Game Fish Identification Reference Guides

Shark, whaler
(Carcharhinidae family)
Includes 50 species; also known as requiem sharks, requins, cazones picudos, tiburones, tintorereas; some individual species … gray reef , narrowtooth, spinner, silky, Galapagos, bull, blacktip, oceanic whitetip, blacktip reef, dusky, Caribbean reef, sandbar, tiger, lemon, blue, whitetip reef, milk, sicklefin lemon
Whalers, or requiem sharks, all members of the genus Carcharhinus, are a group of closely- related sharks, which present identification difficulties. There are 12 genera and at least 50 species in this family, many with worldwide distribution and targeted by sportfishermen. Most are pelagic in tropical and warm temperate areas, a few are oceanic while at least one can penetrate far into fresh water. The most important identifying features are tooth shape and number, position of the dorsal fins, color and the presence or absence of an interdorsal ridge. Whales are typically viviparous, with a yolk-sac placenta (tiger sharks are an exception, being ovoviviparous). The Carcarhinidae family contains three of the four shark species most dangerous to humans.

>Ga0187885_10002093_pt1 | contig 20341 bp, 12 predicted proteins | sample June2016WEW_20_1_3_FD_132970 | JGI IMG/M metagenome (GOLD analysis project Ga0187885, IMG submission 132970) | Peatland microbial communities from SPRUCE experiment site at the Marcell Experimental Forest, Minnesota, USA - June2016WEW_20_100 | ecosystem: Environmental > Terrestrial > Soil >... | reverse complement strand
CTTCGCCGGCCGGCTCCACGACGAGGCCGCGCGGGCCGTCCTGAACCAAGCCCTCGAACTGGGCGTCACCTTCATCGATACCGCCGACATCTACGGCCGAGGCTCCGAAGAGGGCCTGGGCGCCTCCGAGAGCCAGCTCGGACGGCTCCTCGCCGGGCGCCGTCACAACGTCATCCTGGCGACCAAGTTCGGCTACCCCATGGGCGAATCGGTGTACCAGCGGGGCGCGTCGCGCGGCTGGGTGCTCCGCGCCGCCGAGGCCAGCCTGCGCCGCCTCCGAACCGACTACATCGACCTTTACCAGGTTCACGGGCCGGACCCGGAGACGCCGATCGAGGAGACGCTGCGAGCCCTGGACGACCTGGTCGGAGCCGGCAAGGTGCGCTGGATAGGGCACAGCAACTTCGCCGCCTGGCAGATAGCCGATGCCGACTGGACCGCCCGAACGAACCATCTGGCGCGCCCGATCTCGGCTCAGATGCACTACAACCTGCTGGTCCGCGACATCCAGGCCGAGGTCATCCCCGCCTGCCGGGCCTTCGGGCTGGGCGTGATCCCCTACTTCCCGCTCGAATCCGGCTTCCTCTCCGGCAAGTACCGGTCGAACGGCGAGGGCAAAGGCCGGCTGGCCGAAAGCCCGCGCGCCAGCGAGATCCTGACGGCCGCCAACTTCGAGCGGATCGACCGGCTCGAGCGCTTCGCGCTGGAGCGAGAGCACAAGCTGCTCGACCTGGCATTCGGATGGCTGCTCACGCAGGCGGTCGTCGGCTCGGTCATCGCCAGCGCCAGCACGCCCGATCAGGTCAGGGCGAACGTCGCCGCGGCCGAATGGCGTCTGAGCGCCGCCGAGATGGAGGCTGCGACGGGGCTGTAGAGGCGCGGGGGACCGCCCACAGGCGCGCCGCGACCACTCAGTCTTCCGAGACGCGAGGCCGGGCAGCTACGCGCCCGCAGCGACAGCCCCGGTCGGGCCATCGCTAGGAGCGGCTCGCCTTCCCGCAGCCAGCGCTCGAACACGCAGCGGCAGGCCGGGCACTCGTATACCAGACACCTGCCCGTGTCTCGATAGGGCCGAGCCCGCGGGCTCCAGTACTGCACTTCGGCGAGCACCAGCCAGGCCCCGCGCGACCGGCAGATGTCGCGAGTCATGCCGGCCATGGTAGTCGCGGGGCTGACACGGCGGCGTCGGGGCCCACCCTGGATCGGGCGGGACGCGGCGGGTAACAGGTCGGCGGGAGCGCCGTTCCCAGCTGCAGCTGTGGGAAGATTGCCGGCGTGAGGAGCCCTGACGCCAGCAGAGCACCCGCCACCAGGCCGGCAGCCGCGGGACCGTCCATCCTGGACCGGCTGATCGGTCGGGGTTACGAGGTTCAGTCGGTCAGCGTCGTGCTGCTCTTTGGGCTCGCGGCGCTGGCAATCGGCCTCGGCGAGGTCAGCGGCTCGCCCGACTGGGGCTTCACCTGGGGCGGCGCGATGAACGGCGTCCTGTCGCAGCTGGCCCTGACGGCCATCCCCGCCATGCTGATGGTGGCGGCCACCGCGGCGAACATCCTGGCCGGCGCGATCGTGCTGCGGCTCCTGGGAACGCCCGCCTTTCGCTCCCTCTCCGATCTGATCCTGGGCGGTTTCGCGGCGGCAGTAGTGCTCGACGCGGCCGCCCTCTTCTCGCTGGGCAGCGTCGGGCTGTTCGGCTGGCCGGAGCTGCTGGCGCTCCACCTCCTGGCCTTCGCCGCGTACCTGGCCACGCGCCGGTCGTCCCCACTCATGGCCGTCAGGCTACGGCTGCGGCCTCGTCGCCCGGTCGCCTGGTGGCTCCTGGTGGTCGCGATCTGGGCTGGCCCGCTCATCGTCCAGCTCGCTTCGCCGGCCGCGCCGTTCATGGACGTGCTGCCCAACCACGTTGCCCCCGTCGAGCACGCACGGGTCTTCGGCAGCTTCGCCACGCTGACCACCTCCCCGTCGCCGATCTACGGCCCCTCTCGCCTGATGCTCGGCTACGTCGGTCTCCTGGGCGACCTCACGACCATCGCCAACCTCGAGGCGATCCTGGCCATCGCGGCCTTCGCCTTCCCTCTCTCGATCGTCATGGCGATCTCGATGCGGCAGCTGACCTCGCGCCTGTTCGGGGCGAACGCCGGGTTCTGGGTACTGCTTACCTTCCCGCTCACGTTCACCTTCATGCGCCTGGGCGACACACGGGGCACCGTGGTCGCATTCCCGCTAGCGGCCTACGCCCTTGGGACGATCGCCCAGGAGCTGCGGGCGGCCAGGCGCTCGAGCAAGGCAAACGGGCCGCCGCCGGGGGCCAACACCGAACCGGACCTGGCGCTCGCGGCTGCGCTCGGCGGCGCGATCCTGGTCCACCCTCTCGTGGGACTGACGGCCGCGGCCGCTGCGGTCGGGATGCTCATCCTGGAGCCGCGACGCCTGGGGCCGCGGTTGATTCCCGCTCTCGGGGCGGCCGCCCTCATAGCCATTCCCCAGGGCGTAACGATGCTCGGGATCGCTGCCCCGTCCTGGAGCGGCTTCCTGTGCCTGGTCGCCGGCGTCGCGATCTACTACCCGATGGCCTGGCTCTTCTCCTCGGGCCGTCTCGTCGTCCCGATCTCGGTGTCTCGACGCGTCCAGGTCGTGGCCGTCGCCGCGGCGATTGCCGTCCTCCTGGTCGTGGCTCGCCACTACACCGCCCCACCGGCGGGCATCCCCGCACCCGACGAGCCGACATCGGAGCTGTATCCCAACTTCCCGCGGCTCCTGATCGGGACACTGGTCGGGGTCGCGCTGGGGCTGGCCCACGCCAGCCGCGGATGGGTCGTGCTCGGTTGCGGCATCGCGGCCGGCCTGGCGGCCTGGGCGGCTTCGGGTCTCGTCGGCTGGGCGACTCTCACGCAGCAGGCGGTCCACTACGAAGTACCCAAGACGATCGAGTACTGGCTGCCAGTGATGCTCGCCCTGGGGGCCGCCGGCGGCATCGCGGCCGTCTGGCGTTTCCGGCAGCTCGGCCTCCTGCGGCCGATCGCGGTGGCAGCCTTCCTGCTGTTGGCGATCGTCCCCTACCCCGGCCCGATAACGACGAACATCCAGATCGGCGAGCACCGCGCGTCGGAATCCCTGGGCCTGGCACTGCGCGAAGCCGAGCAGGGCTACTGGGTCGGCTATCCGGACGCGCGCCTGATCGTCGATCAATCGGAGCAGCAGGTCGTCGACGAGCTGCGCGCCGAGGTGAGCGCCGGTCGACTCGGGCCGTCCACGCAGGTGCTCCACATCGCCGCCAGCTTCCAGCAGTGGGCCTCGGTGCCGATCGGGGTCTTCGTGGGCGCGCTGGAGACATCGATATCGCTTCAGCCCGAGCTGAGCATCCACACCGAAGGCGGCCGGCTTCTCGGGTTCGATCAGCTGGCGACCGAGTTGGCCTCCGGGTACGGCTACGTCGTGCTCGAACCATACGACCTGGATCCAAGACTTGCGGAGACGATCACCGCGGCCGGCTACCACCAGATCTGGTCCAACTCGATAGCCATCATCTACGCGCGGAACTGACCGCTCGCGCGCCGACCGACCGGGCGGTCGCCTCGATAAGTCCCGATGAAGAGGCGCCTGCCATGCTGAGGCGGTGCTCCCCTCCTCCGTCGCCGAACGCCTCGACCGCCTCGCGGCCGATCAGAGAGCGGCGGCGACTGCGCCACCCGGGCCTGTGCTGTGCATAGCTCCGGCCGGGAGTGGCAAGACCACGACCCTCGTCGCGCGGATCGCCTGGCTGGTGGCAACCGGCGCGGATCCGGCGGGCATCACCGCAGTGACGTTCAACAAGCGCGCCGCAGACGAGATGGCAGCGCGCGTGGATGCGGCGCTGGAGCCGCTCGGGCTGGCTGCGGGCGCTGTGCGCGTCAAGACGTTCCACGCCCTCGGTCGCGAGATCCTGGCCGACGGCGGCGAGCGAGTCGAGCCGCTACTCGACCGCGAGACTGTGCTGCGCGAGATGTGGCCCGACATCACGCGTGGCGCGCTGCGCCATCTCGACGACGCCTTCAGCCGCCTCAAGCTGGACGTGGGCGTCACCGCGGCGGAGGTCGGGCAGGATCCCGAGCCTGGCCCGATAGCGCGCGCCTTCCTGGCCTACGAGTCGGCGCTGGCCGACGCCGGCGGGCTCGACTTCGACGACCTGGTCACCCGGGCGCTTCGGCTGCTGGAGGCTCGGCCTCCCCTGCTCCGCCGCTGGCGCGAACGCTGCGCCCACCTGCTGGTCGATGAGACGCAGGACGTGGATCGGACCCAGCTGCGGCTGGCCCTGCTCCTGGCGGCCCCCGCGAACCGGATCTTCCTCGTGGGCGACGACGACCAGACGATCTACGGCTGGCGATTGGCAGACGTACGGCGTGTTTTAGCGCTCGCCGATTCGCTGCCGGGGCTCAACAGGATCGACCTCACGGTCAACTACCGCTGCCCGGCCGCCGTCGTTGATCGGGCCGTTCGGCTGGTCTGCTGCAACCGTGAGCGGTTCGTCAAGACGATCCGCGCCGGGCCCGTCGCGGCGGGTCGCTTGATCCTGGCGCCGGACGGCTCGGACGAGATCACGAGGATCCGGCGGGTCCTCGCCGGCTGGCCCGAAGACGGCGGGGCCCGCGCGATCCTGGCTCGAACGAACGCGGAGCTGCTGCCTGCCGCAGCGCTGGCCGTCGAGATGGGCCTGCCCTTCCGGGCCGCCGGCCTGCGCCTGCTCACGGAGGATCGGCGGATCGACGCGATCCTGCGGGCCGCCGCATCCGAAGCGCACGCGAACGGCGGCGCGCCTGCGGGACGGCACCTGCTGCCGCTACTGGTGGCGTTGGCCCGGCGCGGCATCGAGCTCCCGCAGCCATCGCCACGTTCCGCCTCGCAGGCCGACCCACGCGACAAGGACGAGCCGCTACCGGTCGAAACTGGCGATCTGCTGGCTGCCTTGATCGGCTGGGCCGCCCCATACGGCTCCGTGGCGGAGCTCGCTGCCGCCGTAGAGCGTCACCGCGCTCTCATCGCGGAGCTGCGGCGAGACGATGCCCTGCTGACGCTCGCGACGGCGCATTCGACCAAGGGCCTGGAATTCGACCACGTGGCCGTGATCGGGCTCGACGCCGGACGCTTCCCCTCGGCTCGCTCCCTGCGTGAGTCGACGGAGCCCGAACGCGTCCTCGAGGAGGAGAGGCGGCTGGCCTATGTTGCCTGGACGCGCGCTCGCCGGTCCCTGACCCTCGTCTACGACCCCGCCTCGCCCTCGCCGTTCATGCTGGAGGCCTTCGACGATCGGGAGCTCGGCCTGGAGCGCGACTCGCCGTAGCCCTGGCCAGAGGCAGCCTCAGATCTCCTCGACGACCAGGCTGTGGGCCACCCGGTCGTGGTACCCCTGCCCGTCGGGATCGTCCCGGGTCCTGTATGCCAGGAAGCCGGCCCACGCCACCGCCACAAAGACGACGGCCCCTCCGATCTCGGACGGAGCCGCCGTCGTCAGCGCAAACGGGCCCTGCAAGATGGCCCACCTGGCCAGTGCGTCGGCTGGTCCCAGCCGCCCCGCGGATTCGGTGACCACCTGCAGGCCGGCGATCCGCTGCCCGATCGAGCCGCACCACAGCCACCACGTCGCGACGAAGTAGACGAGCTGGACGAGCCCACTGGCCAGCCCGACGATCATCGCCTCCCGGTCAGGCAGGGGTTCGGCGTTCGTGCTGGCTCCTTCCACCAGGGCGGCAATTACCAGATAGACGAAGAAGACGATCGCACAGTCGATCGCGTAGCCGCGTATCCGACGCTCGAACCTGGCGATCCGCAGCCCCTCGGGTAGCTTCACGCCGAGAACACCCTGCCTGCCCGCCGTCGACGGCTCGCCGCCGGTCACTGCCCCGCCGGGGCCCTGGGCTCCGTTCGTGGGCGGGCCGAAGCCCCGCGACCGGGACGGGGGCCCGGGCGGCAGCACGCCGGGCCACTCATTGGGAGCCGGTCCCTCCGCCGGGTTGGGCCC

Whalers are small to large sharks with fusiform bodies, round eyes, internal nictitating eyelids, ventrally placed mouths extending past the eyes, no nasoral grooves or barbles, usually no spiracles, moderately long labial furrows, small to large, more or less blade-like teeth in both jaws, often broader in the upper jaw, five gill openings, the fifth behind origin of pectoral fin. Two dorsal fins and an anal fin, the first dorsal fin moderate-sized to large and with its base well ahead of pelvic bases, the second dorsal fin usually much smaller than the first, precaudal pits present, caudal fin with a strong ventral lobe and lateral undulations on its dorsal margin. The intestine with a scroll-type valve and usually no color pattern.
All tackle records will be given to those positively identified to species level. Anglers submitting record applications should supply good lateral photographs of the shark, and photographs of the underside of the head and interdorsal area, the space between the first and second dorsal fins. At least six adjacent teeth taken from the center of the upper jaw would also aid in positive identification.

Current All Tackle Record

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